a godly partner. Last, your comment about reading different blogs than your married friends
    hit home. I, for work, devour as much business literature and news as possible.
    This often leads to awkwardness in mixed social settings when I am more informed than the guys, plus
    have little in common with the gals.

  • Allison

    Gotta love that awkward silence! :). Have you ever read ‘To the Golden Shore’ about Adorniram Judson? His first wife was terribly well-read and astute, and she is an inspiration to me. I will do a post on her. (I really enjoy my BBC app, for they are great with international news). Sometimes I think being too learned or well-read scares off some guys. Go figure. :). Being a submissive wife will prove challenging, but with God all things are possible. Keep on reading, knowing your sisters are doing likewise! Thanks, Annette! Hmmm, getting more ideas for blog posts. :)

    • Thea

      I have had several men who simply wouldn’t date me because they felt intimidated by me. What moi? I’m just a single gal who has no choice but to be a career girl. This is God’s doing. I have had several of my male colleagues tell me that this reaction from some men is not uncommen but that there are men out their who like intelligent and sophisticted women and don’t change!

      • allison

        don’t dumb down. :). that would be my worst nightmare. our sophistication and intelligence shine through, no matter if we try to hide it. what a blessing that is.

  • EAJ

    Cath said: “Perhaps one challenge for people in Reformed circles is to make this point more prominent, so that we all value and support each other in a way that looks beyond mere marital status.”

    That’s good advice for all denominations!

    Thanks you Allison for this post. I am now one of your fans.

    • Allison

      I am so glad to have inspired you, Cath. Here”s to Jesus continually inspiring and motivating us by putting sisters in our paths with whom we give high 5′s. How wonderful is the body of Christ!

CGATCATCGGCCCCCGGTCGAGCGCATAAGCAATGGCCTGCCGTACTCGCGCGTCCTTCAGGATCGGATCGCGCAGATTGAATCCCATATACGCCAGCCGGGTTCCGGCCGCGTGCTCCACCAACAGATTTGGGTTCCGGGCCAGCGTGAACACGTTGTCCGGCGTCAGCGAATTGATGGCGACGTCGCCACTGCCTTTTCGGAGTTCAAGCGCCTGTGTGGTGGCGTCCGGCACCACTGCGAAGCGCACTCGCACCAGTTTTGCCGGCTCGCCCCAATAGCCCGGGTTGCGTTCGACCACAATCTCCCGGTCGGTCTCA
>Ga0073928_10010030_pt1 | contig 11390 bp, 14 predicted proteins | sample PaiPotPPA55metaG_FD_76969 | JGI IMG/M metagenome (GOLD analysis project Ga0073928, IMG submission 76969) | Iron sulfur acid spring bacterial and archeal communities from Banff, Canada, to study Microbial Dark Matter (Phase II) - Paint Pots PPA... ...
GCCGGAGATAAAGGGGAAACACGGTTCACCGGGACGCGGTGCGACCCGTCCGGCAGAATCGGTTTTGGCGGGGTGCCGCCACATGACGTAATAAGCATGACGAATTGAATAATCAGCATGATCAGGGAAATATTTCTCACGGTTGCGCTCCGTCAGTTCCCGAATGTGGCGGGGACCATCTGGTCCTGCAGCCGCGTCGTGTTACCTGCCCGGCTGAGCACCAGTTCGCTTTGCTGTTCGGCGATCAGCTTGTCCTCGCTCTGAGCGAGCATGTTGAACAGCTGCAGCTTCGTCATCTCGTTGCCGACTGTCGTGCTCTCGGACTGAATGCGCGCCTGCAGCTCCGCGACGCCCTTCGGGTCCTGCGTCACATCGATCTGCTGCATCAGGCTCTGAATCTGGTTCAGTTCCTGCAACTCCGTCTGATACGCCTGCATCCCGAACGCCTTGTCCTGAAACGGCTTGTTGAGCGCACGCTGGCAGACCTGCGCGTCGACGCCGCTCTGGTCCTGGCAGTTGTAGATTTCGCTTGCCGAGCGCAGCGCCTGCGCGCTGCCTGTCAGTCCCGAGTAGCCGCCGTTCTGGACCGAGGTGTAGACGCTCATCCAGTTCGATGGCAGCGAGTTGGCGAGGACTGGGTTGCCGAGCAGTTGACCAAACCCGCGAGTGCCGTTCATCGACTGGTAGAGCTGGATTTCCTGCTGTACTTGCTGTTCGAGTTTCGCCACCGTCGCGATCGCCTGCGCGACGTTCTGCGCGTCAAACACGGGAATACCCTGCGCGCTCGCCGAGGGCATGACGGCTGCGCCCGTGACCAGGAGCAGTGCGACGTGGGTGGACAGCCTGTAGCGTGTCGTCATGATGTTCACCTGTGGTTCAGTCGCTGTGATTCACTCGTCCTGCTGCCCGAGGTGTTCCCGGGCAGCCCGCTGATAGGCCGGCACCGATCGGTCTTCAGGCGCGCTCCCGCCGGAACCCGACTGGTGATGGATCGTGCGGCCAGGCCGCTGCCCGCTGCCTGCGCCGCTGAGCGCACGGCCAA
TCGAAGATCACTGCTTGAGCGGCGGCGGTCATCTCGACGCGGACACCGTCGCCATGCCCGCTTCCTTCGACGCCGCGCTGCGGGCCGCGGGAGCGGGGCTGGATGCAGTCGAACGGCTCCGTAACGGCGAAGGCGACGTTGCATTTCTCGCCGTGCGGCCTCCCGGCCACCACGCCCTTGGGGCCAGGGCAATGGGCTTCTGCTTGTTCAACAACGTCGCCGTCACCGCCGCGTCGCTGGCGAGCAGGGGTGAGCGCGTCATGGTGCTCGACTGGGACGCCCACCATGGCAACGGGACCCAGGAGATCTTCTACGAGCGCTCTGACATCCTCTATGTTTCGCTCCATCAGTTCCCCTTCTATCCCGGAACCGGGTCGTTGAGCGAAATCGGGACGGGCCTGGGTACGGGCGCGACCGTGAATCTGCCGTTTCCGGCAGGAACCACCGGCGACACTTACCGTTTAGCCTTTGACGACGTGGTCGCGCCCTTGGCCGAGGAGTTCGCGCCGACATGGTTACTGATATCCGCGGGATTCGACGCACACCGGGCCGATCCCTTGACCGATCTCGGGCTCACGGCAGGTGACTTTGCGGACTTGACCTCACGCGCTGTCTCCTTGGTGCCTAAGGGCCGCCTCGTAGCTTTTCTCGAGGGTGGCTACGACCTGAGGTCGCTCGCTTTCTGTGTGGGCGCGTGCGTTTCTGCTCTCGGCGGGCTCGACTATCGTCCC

• Thea

    I remember being jelouse of all my friends who were getting married. I’m quite literally the last one left at 35. I swore that God remembered to set aside for everyone but me. It’s nice to know that I’m not alone. Although now I’m at the dating stage with a wonderful Christian man. May I suggest that any single ladies out there read ‘Boundries Before Marriage’ By Henry Townsend and John Cloud. I wish I had read this a long time ago. It would have saved me so much heart ache. I love your article by the way. Well done in talking about such a difficult issue.

    • Allison

      That’s way cool you have met a great guy. Woohoo! Waiting is hard.

  • Allison

    It’s weird and frustrating. :)

  • Pingback: Latest Links | blog of dan

  • http://Www.army4Him.org RL Green

    Allison,

    What a great article, to encourage you. I’m 40 single male and reformed (preached for 20 years the Armenian thing, just got called three years ago). It isn’t any easier being a man, but to grow in and thirst in God. Stay the course. May God grant you the desires of your heart.

    • Allison Enos

      been a year and I just emailed David Murray to say hello. I checked through the replies and saw your post. Tis true women get ‘compassion’ for discussing singleness while men get the brunt of disdain for not ‘choosing a girl already’. huh…maybe an interesting topic to write on next.

  • Rebecca

    Hello, my post comes a bit late, however, I can relate to much that’s being said here. I am 38 now and only recently it dawned to me due to a remark of a colleague, comparing me to a nun, that I might indeed have received the gift of singleness from God. My problems with men are like a red thread in my biography, starting with an abusive, violent, drug addicted father, than at kindergarten I remember a scene when the little boys ran collectively away from me for some reason. Than as a non-christian teenager I had no desire at all to form a relation with the opposite sex, which lead to other people speculating that I might be a lesbian, which is not true.

    At age 20 I decided that I needed to get rid of my virginity since all the statistical data in the youth magazines pointed out that it was normal to be deflowered at age 16 – 18. So I thought, if i want to be “normal”, i need to speed things up. This lead to a very sinful period in my life for 4 years, with changing relationships and lots of heartache.

    13 years ago I became born again and started reading everything about marriage, homemaking and child-rearing. Reality is, the chances that I will meet a reformed guy are very low. I live in Germany and the reformed faith is hardly existing, with only very few churches who follow that path. So now I am trying to find contentedness in being single for the glory of God.

    I, too, am very interested in reformed theology and also read businness related things, so this might add to guys being not attracted to me. However, I won’t dumb down to make myself more marriagable.

    • Allison Enos

      I was happy to see your response. by chance I looked at the replies today and saw your posting. It is not easy, is it? It is hard when other gals aren’t interested in discussing theology so that leads to talking with the men. that is a constant struggle. I am so glad I read what you wrote. I just opened a facebook account if you want to send me a message there. Just type Allison Enos. I have a dog as my portrait picture so that will make it easier to track me down there.

      May you have a blessed day!